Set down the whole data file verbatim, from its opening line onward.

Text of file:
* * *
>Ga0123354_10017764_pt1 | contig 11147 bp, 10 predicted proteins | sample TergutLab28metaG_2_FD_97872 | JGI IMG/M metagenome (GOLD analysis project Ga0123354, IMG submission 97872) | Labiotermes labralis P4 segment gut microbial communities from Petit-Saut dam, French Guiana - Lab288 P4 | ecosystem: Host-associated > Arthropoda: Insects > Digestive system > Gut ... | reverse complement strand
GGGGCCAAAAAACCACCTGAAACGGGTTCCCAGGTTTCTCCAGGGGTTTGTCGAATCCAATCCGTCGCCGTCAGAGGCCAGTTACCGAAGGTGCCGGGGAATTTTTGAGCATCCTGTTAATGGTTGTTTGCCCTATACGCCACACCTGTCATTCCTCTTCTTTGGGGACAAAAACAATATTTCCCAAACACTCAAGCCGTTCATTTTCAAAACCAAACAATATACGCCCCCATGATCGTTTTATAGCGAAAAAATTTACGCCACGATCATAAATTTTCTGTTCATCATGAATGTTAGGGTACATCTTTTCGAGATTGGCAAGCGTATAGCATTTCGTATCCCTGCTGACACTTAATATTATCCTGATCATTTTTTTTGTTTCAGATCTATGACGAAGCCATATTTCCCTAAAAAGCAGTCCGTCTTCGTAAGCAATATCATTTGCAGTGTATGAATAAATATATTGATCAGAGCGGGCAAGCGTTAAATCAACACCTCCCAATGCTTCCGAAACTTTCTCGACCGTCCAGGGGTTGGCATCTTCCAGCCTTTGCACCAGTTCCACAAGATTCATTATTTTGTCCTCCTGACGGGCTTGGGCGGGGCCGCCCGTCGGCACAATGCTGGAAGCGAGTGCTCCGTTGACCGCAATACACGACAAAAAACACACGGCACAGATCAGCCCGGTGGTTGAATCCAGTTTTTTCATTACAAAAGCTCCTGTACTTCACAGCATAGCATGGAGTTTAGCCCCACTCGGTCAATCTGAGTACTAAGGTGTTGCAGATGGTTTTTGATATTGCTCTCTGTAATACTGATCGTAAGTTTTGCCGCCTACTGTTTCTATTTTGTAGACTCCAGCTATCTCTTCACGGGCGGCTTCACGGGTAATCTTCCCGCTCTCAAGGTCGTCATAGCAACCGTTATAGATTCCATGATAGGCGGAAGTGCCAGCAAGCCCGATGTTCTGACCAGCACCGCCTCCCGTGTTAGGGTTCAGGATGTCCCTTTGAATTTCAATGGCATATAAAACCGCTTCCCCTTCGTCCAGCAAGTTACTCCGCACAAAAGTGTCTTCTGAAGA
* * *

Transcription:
>Ga0123354_10017764_pt1 | contig 11147 bp, 10 predicted proteins | sample TergutLab28metaG_2_FD_97872 | JGI IMG/M metagenome (GOLD analysis project Ga0123354, IMG submission 97872) | Labiotermes labralis P4 segment gut microbial communities from Petit-Saut dam, French Guiana - Lab288 P4 | ecosystem: Host-associated > Arthropoda: Insects > Digestive system > Gut ... | reverse complement strand
GGGGCCAAAAAACCACCTGAAACGGGTTCCCAGGTTTCTCCAGGGGTTTGTCGAATCCAATCCGTCGCCGTCAGAGGCCAGTTACCGAAGGTGCCGGGGAATTTTTGAGCATCCTGTTAATGGTTGTTTGCCCTATACGCCACACCTGTCATTCCTCTTCTTTGGGGACAAAAACAATATTTCCCAAACACTCAAGCCGTTCATTTTCAAAACCAAACAATATACGCCCCCATGATCGTTTTATAGCGAAAAAATTTACGCCACGATCATAAATTTTCTGTTCATCATGAATGTTAGGGTACATCTTTTCGAGATTGGCAAGCGTATAGCATTTCGTATCCCTGCTGACACTTAATATTATCCTGATCATTTTTTTTGTTTCAGATCTATGACGAAGCCATATTTCCCTAAAAAGCAGTCCGTCTTCGTAAGCAATATCATTTGCAGTGTATGAATAAATATATTGATCAGAGCGGGCAAGCGTTAAATCAACACCTCCCAATGCTTCCGAAACTTTCTCGACCGTCCAGGGGTTGGCATCTTCCAGCCTTTGCACCAGTTCCACAAGATTCATTATTTTGTCCTCCTGACGGGCTTGGGCGGGGCCGCCCGTCGGCACAATGCTGGAAGCGAGTGCTCCGTTGACCGCAATACACGACAAAAAACACACGGCACAGATCAGCCCGGTGGTTGAATCCAGTTTTTTCATTACAAAAGCTCCTGTACTTCACAGCATAGCATGGAGTTTAGCCCCACTCGGTCAATCTGAGTACTAAGGTGTTGCAGATGGTTTTTGATATTGCTCTCTGTAATACTGATCGTAAGTTTTGCCGCCTACTGTTTCTATTTTGTAGACTCCAGCTATCTCTTCACGGGCGGCTTCACGGGTAATCTTCCCGCTCTCAAGGTCGTCATAGCAACCGTTATAGATTCCATGATAGGCGGAAGTGCCAGCAAGCCCGATGTTCTGACCAGCACCGCCTCCCGTGTTAGGGTTCAGGATGTCCCTTTGAATTTCAATGGCATATAAAACCGCTTCCCCTTCGTCCAGCAAGTTACTCCGCACAAAAGTGTCTTCTGAAGA